Hill Country

Interpretive Guide

brochure Hill Country - Interpretive Guide

Interpretive Guide of Hill Country State Natural Area (SNA) in Texas. Published by Texas Parks & Wildlife.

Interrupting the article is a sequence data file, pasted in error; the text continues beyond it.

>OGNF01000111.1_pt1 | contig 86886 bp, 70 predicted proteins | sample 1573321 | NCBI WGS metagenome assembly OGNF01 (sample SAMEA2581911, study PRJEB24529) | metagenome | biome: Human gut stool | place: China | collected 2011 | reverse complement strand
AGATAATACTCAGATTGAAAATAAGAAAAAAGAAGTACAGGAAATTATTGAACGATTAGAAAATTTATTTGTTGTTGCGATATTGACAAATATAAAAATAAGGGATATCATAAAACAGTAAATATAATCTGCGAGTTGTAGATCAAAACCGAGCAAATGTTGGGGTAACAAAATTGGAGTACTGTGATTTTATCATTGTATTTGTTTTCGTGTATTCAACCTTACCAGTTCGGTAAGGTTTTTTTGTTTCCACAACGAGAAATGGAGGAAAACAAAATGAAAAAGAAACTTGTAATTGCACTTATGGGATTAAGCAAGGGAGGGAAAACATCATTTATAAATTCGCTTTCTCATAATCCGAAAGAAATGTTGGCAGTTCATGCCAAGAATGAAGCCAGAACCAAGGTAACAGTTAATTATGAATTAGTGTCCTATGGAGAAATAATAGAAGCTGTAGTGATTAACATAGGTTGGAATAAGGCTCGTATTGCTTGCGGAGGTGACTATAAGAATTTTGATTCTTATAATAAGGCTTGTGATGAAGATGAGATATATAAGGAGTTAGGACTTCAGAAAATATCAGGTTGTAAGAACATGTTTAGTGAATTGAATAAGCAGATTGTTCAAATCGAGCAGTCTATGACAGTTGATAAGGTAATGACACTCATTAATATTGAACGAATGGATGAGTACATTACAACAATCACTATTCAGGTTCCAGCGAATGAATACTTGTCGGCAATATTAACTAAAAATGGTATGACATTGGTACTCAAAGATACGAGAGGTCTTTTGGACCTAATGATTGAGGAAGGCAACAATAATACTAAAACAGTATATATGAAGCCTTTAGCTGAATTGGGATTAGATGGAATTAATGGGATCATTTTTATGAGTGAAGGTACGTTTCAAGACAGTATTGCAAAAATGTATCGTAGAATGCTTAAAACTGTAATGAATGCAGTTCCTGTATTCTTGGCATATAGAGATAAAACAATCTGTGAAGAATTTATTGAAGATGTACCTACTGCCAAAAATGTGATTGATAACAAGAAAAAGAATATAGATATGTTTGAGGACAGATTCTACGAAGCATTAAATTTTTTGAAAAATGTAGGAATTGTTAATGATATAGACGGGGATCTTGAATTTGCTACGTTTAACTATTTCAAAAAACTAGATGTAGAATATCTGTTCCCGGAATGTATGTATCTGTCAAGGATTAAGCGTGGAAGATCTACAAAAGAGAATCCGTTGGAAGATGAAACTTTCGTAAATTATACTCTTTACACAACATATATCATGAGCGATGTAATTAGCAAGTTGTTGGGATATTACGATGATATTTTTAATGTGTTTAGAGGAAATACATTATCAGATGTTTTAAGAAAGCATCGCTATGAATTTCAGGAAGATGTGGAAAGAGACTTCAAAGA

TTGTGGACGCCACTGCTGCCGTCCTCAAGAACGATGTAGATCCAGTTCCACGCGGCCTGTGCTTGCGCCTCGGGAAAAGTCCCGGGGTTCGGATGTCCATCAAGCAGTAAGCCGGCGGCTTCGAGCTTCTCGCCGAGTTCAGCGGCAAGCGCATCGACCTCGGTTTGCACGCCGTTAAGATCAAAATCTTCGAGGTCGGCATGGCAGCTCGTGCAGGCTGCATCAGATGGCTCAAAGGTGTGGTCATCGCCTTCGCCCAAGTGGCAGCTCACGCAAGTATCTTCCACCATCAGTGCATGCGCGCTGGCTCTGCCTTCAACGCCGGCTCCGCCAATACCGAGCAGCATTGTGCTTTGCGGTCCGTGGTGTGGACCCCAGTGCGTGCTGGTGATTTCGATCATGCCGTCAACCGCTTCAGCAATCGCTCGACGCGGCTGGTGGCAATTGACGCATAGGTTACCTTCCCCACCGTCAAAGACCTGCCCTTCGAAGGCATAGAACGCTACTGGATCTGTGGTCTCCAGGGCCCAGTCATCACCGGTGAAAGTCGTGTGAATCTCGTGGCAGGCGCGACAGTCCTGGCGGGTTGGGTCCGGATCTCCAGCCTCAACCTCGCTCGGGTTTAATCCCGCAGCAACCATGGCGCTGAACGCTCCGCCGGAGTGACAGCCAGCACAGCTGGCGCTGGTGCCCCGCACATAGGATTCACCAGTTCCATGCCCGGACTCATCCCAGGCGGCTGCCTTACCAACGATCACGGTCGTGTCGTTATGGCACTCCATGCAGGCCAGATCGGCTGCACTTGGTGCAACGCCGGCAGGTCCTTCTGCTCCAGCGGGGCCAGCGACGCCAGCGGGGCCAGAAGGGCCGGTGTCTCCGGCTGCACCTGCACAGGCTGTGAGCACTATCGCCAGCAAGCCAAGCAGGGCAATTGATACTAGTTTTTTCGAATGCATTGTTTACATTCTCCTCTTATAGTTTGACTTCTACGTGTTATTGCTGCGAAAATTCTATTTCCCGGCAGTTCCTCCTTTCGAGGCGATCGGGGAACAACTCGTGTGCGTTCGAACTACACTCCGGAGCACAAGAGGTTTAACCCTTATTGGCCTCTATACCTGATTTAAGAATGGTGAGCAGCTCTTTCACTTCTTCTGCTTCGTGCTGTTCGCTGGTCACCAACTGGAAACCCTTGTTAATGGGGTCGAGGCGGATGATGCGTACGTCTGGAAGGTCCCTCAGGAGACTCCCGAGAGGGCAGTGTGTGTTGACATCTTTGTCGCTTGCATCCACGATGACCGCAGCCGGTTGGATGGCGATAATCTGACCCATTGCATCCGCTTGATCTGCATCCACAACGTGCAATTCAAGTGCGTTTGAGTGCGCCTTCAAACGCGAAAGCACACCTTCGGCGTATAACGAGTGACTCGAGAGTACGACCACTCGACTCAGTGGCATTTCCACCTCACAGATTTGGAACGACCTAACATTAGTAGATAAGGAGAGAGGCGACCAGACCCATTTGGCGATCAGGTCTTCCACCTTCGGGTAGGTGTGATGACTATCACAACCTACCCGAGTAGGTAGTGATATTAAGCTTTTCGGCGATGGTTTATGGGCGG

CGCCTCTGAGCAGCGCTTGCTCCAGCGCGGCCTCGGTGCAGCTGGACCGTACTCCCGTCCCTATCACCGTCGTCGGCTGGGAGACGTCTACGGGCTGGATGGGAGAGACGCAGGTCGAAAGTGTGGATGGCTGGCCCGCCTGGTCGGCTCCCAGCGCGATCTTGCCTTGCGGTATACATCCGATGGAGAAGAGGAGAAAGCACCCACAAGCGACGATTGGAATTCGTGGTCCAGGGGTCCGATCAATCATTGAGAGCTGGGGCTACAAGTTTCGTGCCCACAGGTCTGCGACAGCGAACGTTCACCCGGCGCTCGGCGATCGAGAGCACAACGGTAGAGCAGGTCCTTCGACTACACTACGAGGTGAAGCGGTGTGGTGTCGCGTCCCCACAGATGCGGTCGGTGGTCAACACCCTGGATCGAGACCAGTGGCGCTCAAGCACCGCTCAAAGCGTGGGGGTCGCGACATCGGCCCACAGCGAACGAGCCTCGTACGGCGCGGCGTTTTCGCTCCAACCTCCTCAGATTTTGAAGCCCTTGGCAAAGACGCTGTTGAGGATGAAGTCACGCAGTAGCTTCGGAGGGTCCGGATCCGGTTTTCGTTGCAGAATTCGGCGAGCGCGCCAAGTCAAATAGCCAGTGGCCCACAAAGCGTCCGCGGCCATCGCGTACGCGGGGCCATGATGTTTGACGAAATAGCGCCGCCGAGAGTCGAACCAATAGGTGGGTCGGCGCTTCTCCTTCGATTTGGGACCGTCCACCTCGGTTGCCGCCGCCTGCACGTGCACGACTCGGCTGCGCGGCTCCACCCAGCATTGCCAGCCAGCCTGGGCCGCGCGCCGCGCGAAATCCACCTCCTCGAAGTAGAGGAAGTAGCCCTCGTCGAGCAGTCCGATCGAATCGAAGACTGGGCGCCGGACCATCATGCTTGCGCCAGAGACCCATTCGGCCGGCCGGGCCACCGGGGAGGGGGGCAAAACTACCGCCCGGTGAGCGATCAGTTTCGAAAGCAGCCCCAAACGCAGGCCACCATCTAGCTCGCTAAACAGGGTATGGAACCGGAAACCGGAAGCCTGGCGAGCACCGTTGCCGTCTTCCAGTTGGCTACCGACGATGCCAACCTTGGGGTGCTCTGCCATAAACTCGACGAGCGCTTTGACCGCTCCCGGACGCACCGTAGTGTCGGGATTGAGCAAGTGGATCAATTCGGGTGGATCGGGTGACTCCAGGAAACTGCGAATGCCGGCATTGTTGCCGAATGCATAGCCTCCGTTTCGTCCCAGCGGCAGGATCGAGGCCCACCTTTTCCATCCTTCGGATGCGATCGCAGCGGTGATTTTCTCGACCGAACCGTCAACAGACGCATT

INTERPRETIVE GUIDE HILL COUNTRY THANK YOU FOR VISITING! ESCAPE THE BUSTLE OF MODERN LIFE AT HILL COUNTRY STATE NATURAL AREA, WHERE YOU HAVE OVER 5,000 ACRES OF HILLS, CANYONS, AND CREEKS TO EXPLORE. BRING YOUR HORSE AND RIDE THE TRAILS LIKE RANCHERS WOULD HAVE DONE 100 YEARS AGO, OR PULL ON A BACKPACK TO TAKE A RUGGED, While enjoying this natural beauty, please remember everything you see in the natural area is protected. Artifacts, rocks, animals, and plants are all part of the region’s rich natural and cultural heritage. Help us keep the natural area a special place for everyone. • Hike only on designated trails and check for trail closures before you hike, bike, or ride. • Leave no trace. Keep your natural area clean by picking up your trash. • Preserve the natural area for future generations and leave plants, artifacts, animals, and fossils where you find them. • Get involved by volunteering! Contact the natural area to learn more. Hill Country State Natural Area 10600 Bandera Creek Road Bandera, TX 78003 (830) 796-4413 www.tpwd.texas.gov/hillcountry ROCKY HIKE. WILDLIFE AND PLANT LIFE ABOUND AT THIS WILDERNESS PARADISE. © 2022 TPWD. PWD BR P4507-0115J (7/22) TPWD receives funds from the USFWS. TPWD prohibits discrimination on the basis of race, color, religion, national origin, disability, age, and gender, pursuant to state and federal law. To request an accommodation or obtain information in an alternative format, please contact TPWD on a Text Telephone (TTY) at (512) 389-8915 or by Relay Texas at 7-1-1 or (800) 735-2989 or by email at accessibility@tpwd.texas.gov. If you believe you have been discriminated against by TPWD, please contact TPWD, 4200 Smith School Road, Austin, TX 78744, or the U.S. Fish and Wildlife Service, Office for Diversity and Workforce Management, 5275 Leesburg Pike, Falls Church, VA 22041. This publication can be found at tpwd.texas.gov/park-pubs STATE NATURAL AREA H I L L C O U N T R Y S T A T E N A T U R A L A R E A RANCH LIFE WILD RESIDENTS Permanent settlers arrived here in the mid-nineteenth century with the promise of free land—as long as they added some improvements, like a house or pasture. These landowners ushered in a new era, changing the land to suit their needs. Ranchers raised cattle, horses, sheep, and goats. Today, you can still see their cleared fields and terraced lands for crops, as well as historic Kitselman fencing throughout the natural area. Native people used earth ovens to prepare food. HILL COUNTRY HERITAGE The first people here weren’t farmers and ranchers that this natural area is best known for—they were hunters and gatherers! Native Americans moved through this area starting about 12,000 years ago. They didn’t have crops to plant or animals to wrangle, so these indigenous people moved around with the seasons and resources. From this rugged landscape they harvested plants like sotol, agave, and wild onion. But you can’t bite down on a heart of sotol—it needs to be slow cooked for many hours before it’s palatable. Native groups built earth ovens to do this, starting around 9,000 years ago. They lined a hole in the ground with hot rocks, added the fibrous plant material, and covered it up for a day or so. The result was tender, edible starches and vegetables. Archeologists study the material items that people have left behind, and one thing native people left here are the remains of their earth ovens. Now, we call them burned rock middens—they serve as ovens no longer. As rocks in the ovens cracked from heat, the cooks would toss them aside. Today, that means that piles—also known as middens—of scorched rocks mark the site of an ancient kitchen. Archeologists have traced the path of humans with other kinds of discoveries, like camping spots or places where native people quarried rocks for tools. Though we know more about the people here after 1850, indigenous people survived and thrived here for a much, much longer time. Of the many ranches that dotted the landscape, the most notable is perhaps the Bar-O Ranch. John and Louise Merrick bought up smaller ranches in the area during the 1940s and 1950s to create the larger Bar-O. It was their wilderness retreat—John owned a drilling company in Houston and would visit periodically. Louise lived on the ranch full-time, so she could “get away from the city and get away from the pressure.” She was active in the community, donating books and dollars to the local library, bidding on livestock at junior stock shows, and serving on the board of the local American Red Cross chapter. After John’s death in 1969, Louise donated most of the land to Texas Parks and Wildlife—with the stipulation that it “be kept far removed and untouched by modern civilization… yet put to a useful purpose.” Hill Country State Natural Area opened in 1984. Kitselman fence Porcupine S teep hills and trickling creeks come together to form a rugged home for wildlife. Hidden crevices in the limestone provide shelter to species like salamanders, cliff chirping frogs, and other amphibians. Reptiles like the Texas spiny lizard, western coachwhip, and Texas indigo snake live among the rocks. Similar to other areas of the Hill Country, our most common large mammal is the white-tailed deer, but others like blacktailed jackrabbit, raccoons, porcupines, and fox squirrels live here, too. Almost 200 types of birds have been spotted here—including the endangered golden-cheeked warbler, a small songbird that migrates to the Hill Country each spring to breed. Parks and natural areas provide protected places for native wildlife to flourish. The Texas madrone tree provides a medley of color along the aptly-named Madrone Trail. Look for its glossy green leaves year-around, and notice how the tree’s bark changes throughout the seasons. In the summer, it sheds dark bark to reveal a cream-colored trunk. The trunk eventually darkens, passing through stunning shades of red, orange, and brown. With all that color in the bark, it’s probably no surprise that people have used it to make orange and yellow dye. Even its berries are colorful—you can see these small orangey-red orbs in the fall. See if you can find a madrone tree in the natural area and pick your favorite color from it.